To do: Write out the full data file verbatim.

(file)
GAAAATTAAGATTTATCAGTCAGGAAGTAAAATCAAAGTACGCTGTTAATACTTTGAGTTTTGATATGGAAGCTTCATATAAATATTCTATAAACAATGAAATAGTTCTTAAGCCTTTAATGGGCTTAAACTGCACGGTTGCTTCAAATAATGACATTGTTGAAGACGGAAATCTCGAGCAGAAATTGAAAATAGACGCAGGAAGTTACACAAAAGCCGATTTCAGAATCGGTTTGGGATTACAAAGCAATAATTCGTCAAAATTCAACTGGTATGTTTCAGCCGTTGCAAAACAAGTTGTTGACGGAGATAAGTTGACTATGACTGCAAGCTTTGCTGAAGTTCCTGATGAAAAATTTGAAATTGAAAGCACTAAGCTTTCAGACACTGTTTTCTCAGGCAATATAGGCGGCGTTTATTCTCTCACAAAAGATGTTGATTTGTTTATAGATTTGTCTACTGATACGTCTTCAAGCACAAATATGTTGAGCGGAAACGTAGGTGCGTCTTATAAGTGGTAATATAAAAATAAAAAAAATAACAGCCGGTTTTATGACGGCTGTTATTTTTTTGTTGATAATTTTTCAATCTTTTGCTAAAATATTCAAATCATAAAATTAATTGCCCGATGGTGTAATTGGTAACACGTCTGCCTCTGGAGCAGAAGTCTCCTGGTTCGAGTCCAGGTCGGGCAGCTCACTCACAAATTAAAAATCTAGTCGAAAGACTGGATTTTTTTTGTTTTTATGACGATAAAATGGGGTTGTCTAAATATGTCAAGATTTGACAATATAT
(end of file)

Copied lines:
GAAAATTAAGATTTATCAGTCAGGAAGTAAAATCAAAGTACGCTGTTAATACTTTGAGTTTTGATATGGAAGCTTCATATAAATATTCTATAAACAATGAAATAGTTCTTAAGCCTTTAATGGGCTTAAACTGCACGGTTGCTTCAAATAATGACATTGTTGAAGACGGAAATCTCGAGCAGAAATTGAAAATAGACGCAGGAAGTTACACAAAAGCCGATTTCAGAATCGGTTTGGGATTACAAAGCAATAATTCGTCAAAATTCAACTGGTATGTTTCAGCCGTTGCAAAACAAGTTGTTGACGGAGATAAGTTGACTATGACTGCAAGCTTTGCTGAAGTTCCTGATGAAAAATTTGAAATTGAAAGCACTAAGCTTTCAGACACTGTTTTCTCAGGCAATATAGGCGGCGTTTATTCTCTCACAAAAGATGTTGATTTGTTTATAGATTTGTCTACTGATACGTCTTCAAGCACAAATATGTTGAGCGGAAACGTAGGTGCGTCTTATAAGTGGTAATATAAAAATAAAAAAAATAACAGCCGGTTTTATGACGGCTGTTATTTTTTTGTTGATAATTTTTCAATCTTTTGCTAAAATATTCAAATCATAAAATTAATTGCCCGATGGTGTAATTGGTAACACGTCTGCCTCTGGAGCAGAAGTCTCCTGGTTCGAGTCCAGGTCGGGCAGCTCACTCACAAATTAAAAATCTAGTCGAAAGACTGGATTTTTTTTGTTTTTATGACGATAAAATGGGGTTGTCTAAATATGTCAAGATTTGACAATATAT